Because Americans continue to migrate to cities—especially on the coasts—housing costs are skyrocketing like never before. Those rising costs affect renters, landlords, and the city councils that must act to find a way to balance a renter’s right to affordable housing and a landlord’s right to earn what the market dictates.
East of the Mississippi River, city councils have enacted measures that would set aside funds to pay for lawyers facing no-cause evictions from landlords.
According to an August 2017 story in The Nation, councils in Baltimore, Washington, D.C., Philadelphia, and New York City passed legal assistance-funds laws to protect renters who could have beat their evictions in court if they’d been able to pay for an attorney.
Meanwhile, 3,000 miles away in California, politicians are tackling California’s housing crisis on a state level. Vox reports that the state passed 15 housing bills that collectively could raise around $1 billion annually to subsidize affordable housing. (Seven of the 10 cities where housing demands are growing fastest are in The Golden state.)
And by the fall, the California Assembly could pass a law that takes direct aim at the heart of NIMBYism: SB 827 would allow developers to construct four- to eight-story buildings in all areas within a quarter-mile radius of a transit corridor. Many of those areas are in those seven cities plagued by the state’s housing shortage.
That approach has proved effective for the city of Portland. Forty years ago, city planners there prepared for the influx of growth that would, indeed, become zoning for residential lots for mixed-use residential as long as those developments were to be built along transit corridors. And just like California is trying to enact now, it passed ordinances that eased the pain of developers by limiting or eliminating altogether the number of on-site parking spots they were once required to build—the idea being, when you encourage developers to grow literally up, you’re likewise encouraging residents to take easily accessible public transit, which ultimately eases congestion on the streets of a rapidly growing town.
But even with that kind of foresight, municipal leaders in the City of Roses are waking up to a new slew of housing headaches, the remedies of which vary based on the symptoms.
A few years back, the city council became the first of its kind when it passed a law requiring Airbnb members to live at the homes they rent out for at least nine months out of the year. Not long after that, it passed a law requiring landlords provide at least 90 days before raising monthly rents by 10 percent or more.
In October of 2017, the Portland City Council passed a law requiring landlords to shell out between $2,900 and $4,500 for tenants they present with no-cause evictions, while carving out a loophole for landlords who own only one rental property. But now even that loophole is in jeopardy following some heated council meetings earlier this year where landlords and renters passionately made their cases.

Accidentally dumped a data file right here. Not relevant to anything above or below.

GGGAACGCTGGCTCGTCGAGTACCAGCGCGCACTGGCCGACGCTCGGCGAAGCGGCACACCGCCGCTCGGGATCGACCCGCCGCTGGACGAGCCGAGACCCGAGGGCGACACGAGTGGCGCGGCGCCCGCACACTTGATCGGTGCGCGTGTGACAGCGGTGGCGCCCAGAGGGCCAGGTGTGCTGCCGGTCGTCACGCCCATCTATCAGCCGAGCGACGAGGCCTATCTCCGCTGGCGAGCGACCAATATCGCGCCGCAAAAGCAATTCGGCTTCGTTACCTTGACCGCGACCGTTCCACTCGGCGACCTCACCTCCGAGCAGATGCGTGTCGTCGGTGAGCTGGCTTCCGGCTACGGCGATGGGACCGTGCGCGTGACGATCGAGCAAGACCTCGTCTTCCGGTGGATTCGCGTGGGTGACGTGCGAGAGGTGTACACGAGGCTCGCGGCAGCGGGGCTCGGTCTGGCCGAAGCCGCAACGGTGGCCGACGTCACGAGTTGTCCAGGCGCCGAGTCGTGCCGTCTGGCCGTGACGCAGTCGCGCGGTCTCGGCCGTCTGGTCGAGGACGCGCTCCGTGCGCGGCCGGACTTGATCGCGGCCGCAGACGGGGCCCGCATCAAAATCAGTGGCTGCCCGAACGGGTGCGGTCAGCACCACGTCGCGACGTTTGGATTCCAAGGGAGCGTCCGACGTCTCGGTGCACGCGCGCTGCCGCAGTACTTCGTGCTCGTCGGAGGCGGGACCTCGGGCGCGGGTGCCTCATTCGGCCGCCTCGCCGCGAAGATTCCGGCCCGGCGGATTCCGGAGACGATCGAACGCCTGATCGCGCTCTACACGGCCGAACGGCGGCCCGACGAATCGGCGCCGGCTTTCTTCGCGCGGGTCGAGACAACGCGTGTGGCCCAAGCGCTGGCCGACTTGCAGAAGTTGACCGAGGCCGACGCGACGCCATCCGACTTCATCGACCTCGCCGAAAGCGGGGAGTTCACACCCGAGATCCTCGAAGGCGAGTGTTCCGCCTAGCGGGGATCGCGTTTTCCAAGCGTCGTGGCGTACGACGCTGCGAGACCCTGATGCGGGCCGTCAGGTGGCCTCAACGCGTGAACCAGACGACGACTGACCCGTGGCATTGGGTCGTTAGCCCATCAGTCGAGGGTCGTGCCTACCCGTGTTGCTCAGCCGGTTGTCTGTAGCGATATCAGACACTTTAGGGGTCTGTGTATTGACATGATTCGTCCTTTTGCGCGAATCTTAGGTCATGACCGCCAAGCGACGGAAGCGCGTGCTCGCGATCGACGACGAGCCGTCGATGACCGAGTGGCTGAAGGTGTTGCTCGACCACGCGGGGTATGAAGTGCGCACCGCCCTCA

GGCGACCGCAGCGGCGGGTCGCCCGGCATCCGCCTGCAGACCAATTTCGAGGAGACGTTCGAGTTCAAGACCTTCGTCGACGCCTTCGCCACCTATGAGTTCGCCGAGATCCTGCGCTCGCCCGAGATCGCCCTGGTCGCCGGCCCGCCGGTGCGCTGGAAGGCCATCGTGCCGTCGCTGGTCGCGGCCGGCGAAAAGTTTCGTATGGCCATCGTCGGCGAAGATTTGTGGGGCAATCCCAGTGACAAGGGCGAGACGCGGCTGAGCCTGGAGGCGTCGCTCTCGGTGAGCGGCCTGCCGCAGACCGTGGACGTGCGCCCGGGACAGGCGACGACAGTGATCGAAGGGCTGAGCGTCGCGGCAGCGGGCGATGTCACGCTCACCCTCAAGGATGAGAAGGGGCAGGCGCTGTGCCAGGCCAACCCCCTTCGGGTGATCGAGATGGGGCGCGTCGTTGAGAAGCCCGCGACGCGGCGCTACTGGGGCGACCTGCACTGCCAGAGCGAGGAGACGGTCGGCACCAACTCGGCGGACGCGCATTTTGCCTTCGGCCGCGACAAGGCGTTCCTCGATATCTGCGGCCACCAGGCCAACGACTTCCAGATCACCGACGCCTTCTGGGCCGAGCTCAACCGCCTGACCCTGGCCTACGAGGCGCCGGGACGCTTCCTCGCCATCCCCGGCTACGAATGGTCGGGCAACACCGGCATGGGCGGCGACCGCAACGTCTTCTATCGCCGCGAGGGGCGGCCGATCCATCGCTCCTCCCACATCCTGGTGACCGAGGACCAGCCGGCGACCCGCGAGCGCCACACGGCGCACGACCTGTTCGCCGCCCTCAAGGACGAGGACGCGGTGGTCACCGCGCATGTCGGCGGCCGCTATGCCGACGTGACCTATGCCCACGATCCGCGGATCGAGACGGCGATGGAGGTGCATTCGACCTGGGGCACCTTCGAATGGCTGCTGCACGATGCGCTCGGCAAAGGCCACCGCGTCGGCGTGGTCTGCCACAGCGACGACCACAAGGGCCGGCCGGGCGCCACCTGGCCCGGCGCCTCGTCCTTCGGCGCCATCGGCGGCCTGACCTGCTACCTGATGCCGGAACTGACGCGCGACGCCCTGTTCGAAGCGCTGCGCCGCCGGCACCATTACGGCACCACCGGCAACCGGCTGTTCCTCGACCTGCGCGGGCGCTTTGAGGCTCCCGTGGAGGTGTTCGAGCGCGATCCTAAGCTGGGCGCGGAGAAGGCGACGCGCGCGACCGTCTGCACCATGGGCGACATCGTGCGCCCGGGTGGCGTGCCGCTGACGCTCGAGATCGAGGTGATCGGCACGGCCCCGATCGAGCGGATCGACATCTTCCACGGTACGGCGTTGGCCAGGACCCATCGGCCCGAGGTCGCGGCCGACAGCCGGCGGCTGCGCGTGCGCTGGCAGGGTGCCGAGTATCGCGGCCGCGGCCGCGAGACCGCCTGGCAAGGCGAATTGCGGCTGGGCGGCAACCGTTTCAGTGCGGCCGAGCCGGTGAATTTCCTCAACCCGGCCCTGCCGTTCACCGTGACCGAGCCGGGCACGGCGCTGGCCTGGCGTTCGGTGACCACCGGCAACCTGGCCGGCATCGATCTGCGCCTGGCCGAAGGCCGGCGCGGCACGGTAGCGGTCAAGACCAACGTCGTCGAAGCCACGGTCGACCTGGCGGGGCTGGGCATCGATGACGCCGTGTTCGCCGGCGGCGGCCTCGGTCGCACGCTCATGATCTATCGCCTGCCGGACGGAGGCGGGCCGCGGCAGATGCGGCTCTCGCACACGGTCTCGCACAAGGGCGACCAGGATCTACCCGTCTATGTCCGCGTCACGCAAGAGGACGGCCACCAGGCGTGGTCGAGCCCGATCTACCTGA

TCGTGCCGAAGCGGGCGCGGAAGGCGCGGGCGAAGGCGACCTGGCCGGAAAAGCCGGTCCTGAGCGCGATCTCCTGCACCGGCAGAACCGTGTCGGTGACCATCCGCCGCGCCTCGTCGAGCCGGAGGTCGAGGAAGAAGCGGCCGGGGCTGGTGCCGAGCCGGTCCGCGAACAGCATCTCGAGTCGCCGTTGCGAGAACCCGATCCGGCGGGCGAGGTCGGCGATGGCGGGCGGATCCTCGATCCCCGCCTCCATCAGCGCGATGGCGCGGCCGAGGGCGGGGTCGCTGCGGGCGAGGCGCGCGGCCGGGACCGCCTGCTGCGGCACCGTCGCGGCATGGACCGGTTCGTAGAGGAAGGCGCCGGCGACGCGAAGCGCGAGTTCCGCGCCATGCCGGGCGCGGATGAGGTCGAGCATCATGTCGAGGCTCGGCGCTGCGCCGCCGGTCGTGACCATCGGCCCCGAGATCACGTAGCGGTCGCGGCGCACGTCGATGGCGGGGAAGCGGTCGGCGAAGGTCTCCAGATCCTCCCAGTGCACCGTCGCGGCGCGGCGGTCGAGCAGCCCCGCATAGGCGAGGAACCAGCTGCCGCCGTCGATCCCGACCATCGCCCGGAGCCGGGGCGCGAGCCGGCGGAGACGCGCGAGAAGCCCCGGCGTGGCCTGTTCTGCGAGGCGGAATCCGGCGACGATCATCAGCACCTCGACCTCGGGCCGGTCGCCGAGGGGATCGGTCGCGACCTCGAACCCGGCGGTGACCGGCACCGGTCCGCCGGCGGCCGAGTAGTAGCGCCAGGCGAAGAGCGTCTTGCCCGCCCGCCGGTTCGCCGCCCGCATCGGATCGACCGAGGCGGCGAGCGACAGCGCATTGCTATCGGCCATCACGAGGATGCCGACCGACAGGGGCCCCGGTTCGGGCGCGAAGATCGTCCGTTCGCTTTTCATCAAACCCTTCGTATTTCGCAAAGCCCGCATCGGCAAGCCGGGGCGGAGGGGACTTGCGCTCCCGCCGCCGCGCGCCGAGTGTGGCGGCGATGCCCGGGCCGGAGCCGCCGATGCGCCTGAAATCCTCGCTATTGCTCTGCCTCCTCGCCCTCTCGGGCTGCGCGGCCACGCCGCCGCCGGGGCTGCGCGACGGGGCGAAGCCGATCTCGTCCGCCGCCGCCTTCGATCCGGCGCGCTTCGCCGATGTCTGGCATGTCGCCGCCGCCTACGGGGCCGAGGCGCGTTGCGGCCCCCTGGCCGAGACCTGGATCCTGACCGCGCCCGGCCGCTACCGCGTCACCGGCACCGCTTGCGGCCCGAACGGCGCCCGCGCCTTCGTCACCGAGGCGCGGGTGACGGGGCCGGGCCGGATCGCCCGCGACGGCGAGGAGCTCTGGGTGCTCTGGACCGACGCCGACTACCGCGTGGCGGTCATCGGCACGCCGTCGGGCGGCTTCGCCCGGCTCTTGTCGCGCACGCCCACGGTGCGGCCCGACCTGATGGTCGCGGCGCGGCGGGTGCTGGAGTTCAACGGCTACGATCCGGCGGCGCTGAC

After hearing that some landlords were skirting the “10 percent” law by raising rents on tenants they wanted to evict by 9.9 percent, the mayor of Portland is now considering rescinding his vote on the relocation payment loophole for landlords owning even just one property. And it’s even taking up the case to see if there’s a way to bring back low-income people, mainly people of color, to the neighborhoods that gentrification displaced them from.
The city of San Francisco also has renter relocation laws just like its smaller, but growing, neighbor to the north. Right now, landlords there have to shell out $5,300 to relocate a renter, even if it’s for cause and that number goes up with inflation every year. And the city’s rent ordinance states that if a renter was promised a great historic view and then some new development comes along and blocks it, you can file for a rent decrease. And you’re also entitled to any interest that accrues on your security deposit.
Lastly, Seattle City Council just passed a law that prohibits rental discrimination based on a renter’s criminal history. Because people of color are over incarcerated in America, those renters are disproportionately discriminated against during the background check process. The city did carve out a few exemptions—if the crimes occurred in the last two years and the landlord lives on the property and that property has just four or five units, then the law doesn’t apply—but if a landlord is caught violating the law, the penalties are steep.
If a potential renter with a criminal history feels they’ve been denied housing because of their criminal history, they can report it to the city’s civil rights office, which can in turn levy a whopping $11,000 fine for first-time offenders. A second violation in five years would cost a landlord in violation as much as $17,500, while a third violation in just seven years would cost them $55,000.
So what’s the takeaway? Housing laws in big cities will continue to be passed. If renters and landlords want to shape those laws, the best route is to keep up with pending legislation and show up to have their voices heard before votes are cast. Democracy’s often messy, but when it works best, all sides walk away feeling like they got at least some of what they wanted because they were there, when it counted most.